Posted by on 02/11/2015 in:

By Olive Tree Employee: David Mikucki

calendar-photoIf you look at the calendar, you’ll see that it is now February and it has been February for a number of days. But for many of us, if we look at our Bible reading plan, we’re stuck somewhere in January.

A lot of us start out with noble intentions, perhaps wanting to read the whole Bible in a year. The wheels typically start to fall off around the time we get to the book of Leviticus and forward progress comes to a complete halt by Numbers. Reading Scripture can be hard, especially when we don’t feel like we understand what we’re reading.

But God does offer us encouragement, and a lot of it. First of all, for those of us who struggle to read the Bible regularly, there is grace and peace in Jesus Christ. God is not up in heaven with a strict reading plan, ready to slap you down because you haven’t kept it. Jesus was struck down for our sins and our failings (Isaiah 53:5). If you’ve put your faith in Jesus Christ, you are still loved and forgiven even if you’ve failed to love God’s Word.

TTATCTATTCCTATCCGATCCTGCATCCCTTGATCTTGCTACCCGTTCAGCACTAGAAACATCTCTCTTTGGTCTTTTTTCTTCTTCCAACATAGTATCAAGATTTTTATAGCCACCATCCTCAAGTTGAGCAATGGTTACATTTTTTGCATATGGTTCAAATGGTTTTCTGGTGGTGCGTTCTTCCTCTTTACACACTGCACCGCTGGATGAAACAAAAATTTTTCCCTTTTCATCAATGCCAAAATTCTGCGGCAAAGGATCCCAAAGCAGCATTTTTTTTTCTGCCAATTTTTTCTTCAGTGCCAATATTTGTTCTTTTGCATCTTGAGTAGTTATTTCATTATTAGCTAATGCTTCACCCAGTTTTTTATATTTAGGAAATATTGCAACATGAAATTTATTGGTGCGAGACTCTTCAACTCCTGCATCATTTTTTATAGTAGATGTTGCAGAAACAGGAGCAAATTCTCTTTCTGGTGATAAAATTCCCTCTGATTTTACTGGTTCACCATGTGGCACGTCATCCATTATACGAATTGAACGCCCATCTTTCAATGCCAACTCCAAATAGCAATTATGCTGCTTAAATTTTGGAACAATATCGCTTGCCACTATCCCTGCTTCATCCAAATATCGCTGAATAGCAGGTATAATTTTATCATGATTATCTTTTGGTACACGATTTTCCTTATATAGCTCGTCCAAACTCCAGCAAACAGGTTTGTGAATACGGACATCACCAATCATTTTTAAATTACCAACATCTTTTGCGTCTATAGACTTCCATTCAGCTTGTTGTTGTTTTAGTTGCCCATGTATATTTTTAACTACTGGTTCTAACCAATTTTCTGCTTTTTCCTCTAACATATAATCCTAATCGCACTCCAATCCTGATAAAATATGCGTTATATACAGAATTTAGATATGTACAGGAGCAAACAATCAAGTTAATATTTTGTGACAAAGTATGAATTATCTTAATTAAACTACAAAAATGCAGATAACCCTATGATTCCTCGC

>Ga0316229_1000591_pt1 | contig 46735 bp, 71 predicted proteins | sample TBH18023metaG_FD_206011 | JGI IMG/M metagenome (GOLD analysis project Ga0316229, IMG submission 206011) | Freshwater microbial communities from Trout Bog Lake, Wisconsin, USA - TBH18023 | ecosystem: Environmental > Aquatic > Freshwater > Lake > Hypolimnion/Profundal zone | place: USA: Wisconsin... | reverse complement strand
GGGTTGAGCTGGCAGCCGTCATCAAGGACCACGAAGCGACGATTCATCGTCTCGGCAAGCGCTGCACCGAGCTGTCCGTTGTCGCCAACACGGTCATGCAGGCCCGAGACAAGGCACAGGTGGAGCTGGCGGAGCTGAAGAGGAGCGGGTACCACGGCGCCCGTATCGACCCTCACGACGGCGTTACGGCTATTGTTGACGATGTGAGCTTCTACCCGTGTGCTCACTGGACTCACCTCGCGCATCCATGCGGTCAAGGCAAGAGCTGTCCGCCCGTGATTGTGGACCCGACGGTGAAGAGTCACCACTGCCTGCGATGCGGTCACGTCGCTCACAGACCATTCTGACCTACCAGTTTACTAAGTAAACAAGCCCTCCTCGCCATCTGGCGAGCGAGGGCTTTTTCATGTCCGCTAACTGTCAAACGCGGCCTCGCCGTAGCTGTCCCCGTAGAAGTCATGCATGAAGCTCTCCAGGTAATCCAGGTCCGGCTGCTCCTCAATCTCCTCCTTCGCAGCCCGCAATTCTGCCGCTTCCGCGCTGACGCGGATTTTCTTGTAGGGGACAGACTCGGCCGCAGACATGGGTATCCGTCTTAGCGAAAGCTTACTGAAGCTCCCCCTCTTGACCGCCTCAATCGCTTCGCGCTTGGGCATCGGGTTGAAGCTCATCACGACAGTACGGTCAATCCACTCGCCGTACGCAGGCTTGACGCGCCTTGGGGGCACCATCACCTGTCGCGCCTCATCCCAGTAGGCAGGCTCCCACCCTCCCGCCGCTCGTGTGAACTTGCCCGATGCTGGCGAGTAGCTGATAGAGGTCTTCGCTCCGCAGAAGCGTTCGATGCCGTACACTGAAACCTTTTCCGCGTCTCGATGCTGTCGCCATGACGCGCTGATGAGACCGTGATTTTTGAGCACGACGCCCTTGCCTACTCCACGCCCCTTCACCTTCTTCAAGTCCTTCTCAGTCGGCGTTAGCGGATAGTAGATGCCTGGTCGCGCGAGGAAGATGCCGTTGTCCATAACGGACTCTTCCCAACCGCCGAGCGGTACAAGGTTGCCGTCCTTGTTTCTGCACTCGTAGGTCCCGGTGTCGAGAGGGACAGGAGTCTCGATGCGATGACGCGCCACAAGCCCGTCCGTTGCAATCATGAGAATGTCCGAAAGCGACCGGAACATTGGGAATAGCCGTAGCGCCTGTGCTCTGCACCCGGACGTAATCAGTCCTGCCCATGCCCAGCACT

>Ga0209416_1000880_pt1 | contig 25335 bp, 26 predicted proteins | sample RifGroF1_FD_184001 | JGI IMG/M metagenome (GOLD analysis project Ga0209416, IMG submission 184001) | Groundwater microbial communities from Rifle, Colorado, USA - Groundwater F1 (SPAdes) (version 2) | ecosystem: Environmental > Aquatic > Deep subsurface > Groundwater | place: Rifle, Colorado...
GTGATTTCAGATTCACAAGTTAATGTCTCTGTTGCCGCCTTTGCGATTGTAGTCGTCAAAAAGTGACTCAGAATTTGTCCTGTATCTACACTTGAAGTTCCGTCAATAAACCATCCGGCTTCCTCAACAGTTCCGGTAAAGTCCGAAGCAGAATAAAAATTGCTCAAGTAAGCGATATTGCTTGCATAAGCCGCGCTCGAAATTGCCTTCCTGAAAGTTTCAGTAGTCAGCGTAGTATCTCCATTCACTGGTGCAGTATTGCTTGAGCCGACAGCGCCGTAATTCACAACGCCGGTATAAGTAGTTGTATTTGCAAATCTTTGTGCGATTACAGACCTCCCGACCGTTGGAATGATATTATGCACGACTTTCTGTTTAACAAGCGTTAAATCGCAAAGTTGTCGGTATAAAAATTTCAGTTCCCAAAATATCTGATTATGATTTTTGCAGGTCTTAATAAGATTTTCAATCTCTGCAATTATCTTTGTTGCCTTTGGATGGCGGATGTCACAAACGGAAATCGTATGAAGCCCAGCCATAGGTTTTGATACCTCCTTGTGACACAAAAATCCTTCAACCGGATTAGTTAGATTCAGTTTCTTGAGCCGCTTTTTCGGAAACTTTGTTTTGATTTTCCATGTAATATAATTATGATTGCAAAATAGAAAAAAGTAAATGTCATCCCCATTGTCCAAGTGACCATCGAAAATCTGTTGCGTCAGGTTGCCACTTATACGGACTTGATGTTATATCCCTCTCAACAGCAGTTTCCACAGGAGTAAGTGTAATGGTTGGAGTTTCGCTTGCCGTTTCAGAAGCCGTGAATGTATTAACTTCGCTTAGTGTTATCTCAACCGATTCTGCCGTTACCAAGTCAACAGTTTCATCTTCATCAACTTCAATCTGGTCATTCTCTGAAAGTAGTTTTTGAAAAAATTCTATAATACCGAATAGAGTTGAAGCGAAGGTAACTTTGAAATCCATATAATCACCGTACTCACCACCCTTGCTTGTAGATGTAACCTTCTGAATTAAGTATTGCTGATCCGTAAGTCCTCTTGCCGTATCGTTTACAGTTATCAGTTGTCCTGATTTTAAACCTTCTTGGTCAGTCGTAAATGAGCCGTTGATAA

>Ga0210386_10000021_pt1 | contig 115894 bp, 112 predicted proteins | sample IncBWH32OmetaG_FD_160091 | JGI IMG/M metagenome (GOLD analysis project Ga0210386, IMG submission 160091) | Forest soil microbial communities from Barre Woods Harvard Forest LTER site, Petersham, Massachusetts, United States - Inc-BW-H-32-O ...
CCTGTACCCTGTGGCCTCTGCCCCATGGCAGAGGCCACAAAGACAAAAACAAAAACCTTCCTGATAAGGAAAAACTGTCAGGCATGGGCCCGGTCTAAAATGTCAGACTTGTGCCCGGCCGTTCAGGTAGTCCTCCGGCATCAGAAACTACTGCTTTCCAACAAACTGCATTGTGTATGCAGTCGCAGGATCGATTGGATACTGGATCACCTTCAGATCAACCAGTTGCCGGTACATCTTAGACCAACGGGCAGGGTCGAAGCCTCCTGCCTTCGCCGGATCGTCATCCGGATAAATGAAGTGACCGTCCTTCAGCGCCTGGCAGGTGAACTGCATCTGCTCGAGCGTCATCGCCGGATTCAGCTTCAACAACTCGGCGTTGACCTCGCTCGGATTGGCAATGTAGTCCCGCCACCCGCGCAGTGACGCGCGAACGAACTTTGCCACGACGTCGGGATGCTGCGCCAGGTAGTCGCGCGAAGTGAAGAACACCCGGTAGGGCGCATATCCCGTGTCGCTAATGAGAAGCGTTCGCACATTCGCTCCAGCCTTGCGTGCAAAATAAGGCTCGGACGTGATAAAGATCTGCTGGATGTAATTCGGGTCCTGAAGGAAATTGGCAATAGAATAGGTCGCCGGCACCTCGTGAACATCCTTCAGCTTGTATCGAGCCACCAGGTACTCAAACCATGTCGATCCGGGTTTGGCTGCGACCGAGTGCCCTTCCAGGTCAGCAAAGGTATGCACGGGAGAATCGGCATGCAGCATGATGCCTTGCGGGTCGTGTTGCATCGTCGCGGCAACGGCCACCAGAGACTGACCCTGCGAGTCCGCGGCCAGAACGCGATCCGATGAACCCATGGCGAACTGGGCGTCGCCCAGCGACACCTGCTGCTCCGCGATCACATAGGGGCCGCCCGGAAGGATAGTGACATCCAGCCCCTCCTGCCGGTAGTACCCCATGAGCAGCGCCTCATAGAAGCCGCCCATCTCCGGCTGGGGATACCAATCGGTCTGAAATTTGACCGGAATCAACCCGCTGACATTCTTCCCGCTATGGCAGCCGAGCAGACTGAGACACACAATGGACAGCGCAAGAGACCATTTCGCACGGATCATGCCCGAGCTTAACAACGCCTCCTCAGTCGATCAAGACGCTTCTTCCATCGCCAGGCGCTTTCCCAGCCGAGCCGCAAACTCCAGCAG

Besides the good news of forgiveness and acceptance by God the Father through Jesus the Son, there is still more good news to be found for those of us who struggle as we read Scripture. We have a promise from God that His Word doesn’t go forth without doing the thing He sent it to do (Isaiah 55:11).

This should encourage us, because it means that even when we feel like our time in Scripture is dry, God’s Word is still working as He wants it to. We can approach Scripture reading in faith, trusting God instead of our feelings about whether or not our reading is doing anything. We can trust that God works through His Word and believe that He can be working in us in ways we can’t yet see. We can walk by faith, not by sight (2 Corinthians 5:7).

What you read yesterday (or perhaps last week) might not make a lot of sense to you now, but that doesn’t mean God isn’t using it to mold and shape you. Few of us understand what our parents are doing as they raise us, but we’re thankful for it later on. We don’t need to see God working to know that He is.